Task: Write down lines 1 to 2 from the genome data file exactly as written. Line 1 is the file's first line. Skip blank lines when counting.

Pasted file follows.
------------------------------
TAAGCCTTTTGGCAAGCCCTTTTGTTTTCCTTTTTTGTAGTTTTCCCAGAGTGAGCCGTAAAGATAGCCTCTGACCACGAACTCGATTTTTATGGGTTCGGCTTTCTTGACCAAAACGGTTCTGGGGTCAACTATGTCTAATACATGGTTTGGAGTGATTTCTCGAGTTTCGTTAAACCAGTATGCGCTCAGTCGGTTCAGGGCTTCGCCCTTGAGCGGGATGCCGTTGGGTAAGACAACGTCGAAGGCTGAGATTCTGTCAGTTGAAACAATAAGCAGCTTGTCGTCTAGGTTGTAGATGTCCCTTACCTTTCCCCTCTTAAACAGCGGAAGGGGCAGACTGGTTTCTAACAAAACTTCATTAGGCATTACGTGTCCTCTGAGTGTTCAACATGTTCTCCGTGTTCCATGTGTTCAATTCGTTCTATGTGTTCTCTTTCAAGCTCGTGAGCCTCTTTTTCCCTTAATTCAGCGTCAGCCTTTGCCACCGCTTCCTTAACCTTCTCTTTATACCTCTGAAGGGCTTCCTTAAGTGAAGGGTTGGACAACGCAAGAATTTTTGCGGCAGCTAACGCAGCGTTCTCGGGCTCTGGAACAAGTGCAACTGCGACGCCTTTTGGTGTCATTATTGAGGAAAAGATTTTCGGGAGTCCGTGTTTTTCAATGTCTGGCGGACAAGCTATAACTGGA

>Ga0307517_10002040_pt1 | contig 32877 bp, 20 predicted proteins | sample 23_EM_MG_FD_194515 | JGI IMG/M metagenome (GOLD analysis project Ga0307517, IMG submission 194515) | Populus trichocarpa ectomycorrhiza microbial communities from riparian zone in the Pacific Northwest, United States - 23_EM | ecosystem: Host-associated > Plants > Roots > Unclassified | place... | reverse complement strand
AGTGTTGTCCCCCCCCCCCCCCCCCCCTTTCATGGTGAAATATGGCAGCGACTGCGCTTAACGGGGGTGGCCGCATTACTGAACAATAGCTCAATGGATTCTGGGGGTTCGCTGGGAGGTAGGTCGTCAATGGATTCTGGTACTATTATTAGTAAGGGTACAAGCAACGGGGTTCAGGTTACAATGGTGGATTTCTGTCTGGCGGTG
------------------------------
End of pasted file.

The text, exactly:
TAAGCCTTTTGGCAAGCCCTTTTGTTTTCCTTTTTTGTAGTTTTCCCAGAGTGAGCCGTAAAGATAGCCTCTGACCACGAACTCGATTTTTATGGGTTCGGCTTTCTTGACCAAAACGGTTCTGGGGTCAACTATGTCTAATACATGGTTTGGAGTGATTTCTCGAGTTTCGTTAAACCAGTATGCGCTCAGTCGGTTCAGGGCTTCGCCCTTGAGCGGGATGCCGTTGGGTAAGACAACGTCGAAGGCTGAGATTCTGTCAGTTGAAACAATAAGCAGCTTGTCGTCTAGGTTGTAGATGTCCCTTACCTTTCCCCTCTTAAACAGCGGAAGGGGCAGACTGGTTTCTAACAAAACTTCATTAGGCATTACGTGTCCTCTGAGTGTTCAACATGTTCTCCGTGTTCCATGTGTTCAATTCGTTCTATGTGTTCTCTTTCAAGCTCGTGAGCCTCTTTTTCCCTTAATTCAGCGTCAGCCTTTGCCACCGCTTCCTTAACCTTCTCTTTATACCTCTGAAGGGCTTCCTTAAGTGAAGGGTTGGACAACGCAAGAATTTTTGCGGCAGCTAACGCAGCGTTCTCGGGCTCTGGAACAAGTGCAACTGCGACGCCTTTTGGTGTCATTATTGAGGAAAAGATTTTCGGGAGTCCGTGTTTTTCAATGTCTGGCGGACAAGCTATAACTGGA

>Ga0307517_10002040_pt1 | contig 32877 bp, 20 predicted proteins | sample 23_EM_MG_FD_194515 | JGI IMG/M metagenome (GOLD analysis project Ga0307517, IMG submission 194515) | Populus trichocarpa ectomycorrhiza microbial communities from riparian zone in the Pacific Northwest, United States - 23_EM | ecosystem: Host-associated > Plants > Roots > Unclassified | place... | reverse complement strand